Revolutionary leader Kanailal Dutta of the Jugantar group was hanged on November 10, 1908, for the assassination of British approver Naren Goswami in the Alipore Central Jail’s hospital. A day before the hanging, his brother, Ashutosh, had requested him to hand over something that the family could keep in memory of their 19-year-old-son. Kanailal had agreed that the family could keep his spectacles after being hanged. On the 75th year of Independence, Dutta’s grandniece, Sharbaree Bose, is writing down the details of the memorabilia story that was passed on as oral history in her family.
Two Jadavpur University alumni - Oyeshi Ganguly and Shriya Dasgupta - are digitally recording such unheard tales of Bengal’s freedom fighters that are usually not documented in history books for their Agnijug Archive.
“My grandfather had once written about the specs story. But the article and his diary entries have now become too brittle. The story of how my granduncle wore his high-powered glasses to the gallows have survived in our family. He had thought the British might want him to read out something before being hanged. That wasn’t finally required. Before the black cloth was being tied around his head, he had handed over the glasses to a guard and asked him to pass them on to his brother. They are now kept in the Chandernagore French Museum,” Bose said.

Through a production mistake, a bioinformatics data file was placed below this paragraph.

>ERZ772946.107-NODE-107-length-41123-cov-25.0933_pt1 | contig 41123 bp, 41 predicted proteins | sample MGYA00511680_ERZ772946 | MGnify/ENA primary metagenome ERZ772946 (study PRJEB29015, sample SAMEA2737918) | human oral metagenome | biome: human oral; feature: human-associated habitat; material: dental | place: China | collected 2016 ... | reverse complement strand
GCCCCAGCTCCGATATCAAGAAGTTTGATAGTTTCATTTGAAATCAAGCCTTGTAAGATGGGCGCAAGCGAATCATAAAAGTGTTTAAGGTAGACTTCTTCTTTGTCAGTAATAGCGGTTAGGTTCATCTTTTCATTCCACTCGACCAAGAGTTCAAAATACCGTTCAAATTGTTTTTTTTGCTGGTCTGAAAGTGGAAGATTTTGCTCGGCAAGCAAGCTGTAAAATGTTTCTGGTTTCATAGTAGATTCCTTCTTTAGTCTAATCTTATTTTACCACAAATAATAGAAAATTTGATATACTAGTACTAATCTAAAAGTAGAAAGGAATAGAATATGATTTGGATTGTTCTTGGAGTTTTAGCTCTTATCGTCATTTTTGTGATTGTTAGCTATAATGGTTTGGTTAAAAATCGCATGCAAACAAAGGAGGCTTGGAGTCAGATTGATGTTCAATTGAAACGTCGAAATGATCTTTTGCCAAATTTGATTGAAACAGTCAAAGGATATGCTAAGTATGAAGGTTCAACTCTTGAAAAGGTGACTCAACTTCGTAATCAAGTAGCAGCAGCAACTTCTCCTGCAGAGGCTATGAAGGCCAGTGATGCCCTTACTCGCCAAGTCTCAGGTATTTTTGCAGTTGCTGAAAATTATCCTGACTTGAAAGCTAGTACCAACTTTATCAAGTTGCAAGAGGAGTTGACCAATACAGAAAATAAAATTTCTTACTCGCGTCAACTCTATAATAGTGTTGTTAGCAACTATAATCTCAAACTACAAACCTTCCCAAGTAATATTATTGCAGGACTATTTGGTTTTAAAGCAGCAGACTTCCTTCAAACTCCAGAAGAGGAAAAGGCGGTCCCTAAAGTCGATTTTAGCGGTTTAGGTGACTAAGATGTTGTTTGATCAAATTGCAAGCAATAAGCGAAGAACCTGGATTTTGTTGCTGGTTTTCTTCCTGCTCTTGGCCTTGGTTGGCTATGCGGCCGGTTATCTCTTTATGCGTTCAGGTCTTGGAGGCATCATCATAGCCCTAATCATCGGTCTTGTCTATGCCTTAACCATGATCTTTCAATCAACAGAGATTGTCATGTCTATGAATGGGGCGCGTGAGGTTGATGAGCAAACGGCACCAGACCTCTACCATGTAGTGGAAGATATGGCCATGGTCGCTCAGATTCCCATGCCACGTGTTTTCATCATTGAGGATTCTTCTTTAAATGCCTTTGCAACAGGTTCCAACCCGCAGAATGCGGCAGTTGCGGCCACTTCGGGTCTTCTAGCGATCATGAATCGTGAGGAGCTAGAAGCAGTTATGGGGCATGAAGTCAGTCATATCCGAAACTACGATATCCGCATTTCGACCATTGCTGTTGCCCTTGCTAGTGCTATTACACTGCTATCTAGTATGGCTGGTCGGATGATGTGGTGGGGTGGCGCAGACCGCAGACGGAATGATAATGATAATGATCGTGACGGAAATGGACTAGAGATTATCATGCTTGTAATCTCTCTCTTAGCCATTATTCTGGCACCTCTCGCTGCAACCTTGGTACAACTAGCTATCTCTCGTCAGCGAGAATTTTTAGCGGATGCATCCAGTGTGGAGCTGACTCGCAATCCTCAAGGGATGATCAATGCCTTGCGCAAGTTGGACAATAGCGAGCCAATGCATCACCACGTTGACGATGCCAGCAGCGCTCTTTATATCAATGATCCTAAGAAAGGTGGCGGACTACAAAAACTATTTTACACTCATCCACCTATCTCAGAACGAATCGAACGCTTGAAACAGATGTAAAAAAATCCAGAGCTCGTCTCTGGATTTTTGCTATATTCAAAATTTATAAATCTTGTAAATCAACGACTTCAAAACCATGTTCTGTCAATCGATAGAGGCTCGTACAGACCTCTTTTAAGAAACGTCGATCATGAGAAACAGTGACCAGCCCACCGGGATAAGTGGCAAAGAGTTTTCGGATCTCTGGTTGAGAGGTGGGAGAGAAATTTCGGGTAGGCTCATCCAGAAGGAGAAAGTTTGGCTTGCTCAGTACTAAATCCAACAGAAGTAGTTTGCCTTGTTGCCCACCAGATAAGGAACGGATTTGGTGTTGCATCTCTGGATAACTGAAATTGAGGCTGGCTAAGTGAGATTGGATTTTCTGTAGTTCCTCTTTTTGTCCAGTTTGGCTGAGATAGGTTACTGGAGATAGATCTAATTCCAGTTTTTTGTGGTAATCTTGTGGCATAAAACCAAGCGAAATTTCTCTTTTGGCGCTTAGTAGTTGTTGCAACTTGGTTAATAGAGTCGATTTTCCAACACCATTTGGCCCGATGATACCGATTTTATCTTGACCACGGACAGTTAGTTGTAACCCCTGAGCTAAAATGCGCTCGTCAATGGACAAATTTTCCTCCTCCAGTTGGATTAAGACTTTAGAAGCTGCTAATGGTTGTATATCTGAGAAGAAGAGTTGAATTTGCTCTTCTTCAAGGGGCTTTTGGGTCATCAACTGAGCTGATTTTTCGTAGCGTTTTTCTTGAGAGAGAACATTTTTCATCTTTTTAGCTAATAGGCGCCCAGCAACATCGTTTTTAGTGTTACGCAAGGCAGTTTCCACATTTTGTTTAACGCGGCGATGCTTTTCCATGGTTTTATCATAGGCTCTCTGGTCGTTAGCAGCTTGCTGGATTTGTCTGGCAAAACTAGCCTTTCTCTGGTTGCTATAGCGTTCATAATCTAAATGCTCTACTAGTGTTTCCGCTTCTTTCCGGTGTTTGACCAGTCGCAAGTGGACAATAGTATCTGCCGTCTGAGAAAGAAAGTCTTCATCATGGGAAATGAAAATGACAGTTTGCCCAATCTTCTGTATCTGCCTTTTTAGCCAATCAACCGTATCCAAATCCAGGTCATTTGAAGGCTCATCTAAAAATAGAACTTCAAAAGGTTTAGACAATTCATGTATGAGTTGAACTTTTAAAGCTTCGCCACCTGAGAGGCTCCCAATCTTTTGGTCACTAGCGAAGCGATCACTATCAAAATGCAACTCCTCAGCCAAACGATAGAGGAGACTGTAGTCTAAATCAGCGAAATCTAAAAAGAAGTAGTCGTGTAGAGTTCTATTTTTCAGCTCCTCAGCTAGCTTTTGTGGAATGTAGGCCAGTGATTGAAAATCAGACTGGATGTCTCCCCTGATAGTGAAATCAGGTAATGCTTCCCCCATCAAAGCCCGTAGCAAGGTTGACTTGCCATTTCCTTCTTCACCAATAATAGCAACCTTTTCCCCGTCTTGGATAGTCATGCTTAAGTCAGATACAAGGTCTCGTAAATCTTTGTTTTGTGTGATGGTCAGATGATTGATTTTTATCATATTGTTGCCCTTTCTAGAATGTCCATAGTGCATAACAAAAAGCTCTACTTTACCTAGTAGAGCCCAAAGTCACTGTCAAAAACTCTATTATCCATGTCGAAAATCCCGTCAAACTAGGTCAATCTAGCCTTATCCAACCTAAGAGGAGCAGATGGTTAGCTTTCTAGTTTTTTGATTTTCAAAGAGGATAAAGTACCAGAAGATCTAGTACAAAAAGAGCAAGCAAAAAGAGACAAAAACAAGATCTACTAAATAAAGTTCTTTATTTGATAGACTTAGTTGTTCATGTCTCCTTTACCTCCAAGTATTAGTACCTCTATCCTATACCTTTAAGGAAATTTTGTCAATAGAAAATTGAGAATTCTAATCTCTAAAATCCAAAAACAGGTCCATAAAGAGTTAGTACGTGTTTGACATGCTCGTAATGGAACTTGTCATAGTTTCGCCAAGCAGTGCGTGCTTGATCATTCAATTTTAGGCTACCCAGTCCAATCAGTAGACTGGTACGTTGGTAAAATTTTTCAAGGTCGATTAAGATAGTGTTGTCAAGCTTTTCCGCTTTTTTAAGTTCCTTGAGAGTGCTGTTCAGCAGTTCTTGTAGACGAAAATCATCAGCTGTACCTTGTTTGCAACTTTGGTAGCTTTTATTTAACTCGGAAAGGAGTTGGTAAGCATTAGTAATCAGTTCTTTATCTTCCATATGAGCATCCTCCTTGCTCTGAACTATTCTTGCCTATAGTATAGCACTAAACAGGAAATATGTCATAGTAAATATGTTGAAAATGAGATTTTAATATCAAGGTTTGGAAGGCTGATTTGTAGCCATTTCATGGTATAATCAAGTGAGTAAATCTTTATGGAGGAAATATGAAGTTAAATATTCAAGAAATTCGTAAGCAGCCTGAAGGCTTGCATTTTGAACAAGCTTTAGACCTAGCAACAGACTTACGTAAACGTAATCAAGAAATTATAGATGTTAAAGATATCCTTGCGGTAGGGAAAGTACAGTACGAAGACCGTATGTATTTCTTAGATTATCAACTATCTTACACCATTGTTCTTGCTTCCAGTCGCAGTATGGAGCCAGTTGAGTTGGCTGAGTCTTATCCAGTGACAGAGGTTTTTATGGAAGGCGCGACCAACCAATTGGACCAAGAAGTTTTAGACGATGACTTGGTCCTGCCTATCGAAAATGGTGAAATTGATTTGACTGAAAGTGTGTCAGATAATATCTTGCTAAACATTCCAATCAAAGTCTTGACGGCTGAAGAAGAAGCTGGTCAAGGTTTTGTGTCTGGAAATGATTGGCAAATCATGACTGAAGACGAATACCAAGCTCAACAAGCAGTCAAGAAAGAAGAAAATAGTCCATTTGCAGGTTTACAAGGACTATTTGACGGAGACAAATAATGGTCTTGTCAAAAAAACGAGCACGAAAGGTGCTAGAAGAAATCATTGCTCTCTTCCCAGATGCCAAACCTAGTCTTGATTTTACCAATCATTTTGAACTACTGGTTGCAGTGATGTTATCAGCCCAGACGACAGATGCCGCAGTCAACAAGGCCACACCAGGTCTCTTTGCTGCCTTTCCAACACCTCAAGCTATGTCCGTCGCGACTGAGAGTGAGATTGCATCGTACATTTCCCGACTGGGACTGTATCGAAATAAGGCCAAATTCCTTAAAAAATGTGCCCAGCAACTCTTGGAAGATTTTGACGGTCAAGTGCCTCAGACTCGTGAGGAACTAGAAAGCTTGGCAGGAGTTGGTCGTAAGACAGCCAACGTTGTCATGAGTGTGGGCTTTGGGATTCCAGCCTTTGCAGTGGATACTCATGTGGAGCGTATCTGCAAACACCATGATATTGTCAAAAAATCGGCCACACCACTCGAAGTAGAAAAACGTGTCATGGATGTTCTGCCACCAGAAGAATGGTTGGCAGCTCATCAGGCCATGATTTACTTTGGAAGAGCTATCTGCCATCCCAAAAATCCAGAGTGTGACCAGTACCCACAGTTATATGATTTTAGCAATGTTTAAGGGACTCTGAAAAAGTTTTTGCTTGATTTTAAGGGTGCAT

Another unheard story is about Mohit Moitra who, like Kanailal, was also a member of the Jugantar group. Mohit was sentenced to Kalapani in 1932 for being involved in the Arms Act case. In 1933, the prison inmates went on a hunger strike to demand better living conditions. Fearing escalation, the British tried to force-feed Moitra and accidentally, the tube containing food entered his wind pipe instead of the food pipe. He had to be immediately hospitalised and fought for his life for 10 days. His nephew, Pinaki, said: “When the doctor came to him with folded hands and requested him to at least have the medicine, my uncle smiled at him and said: ‘I am still on hunger strike. My comrades have not eaten. So, I’ll also not eat’. The day after, on May 28, 1933, he passed away. ”
Ganguly and Dasgupta’s archive has fascinating anecdotes about how Bagha Jatin’s wife Indubala Devi continued wearing sankhasindur till her last days since their guru told the family ‘Baccha (Jatin) abhi zinda hai’, how Vijaylakshmi Pandit turned down the request for a job by Sunanda Gupta (wife of Chittagong Armoury Raid hero Ananda Gupta) when the family was struggling in London where Ananda was undergoing treatment for his morphine addiction induced by the British in jail and of how Shanti Ghosh and Suniti Chaudhuri were seen studying hard for their final exams a day before going to kill the DM of Comilla.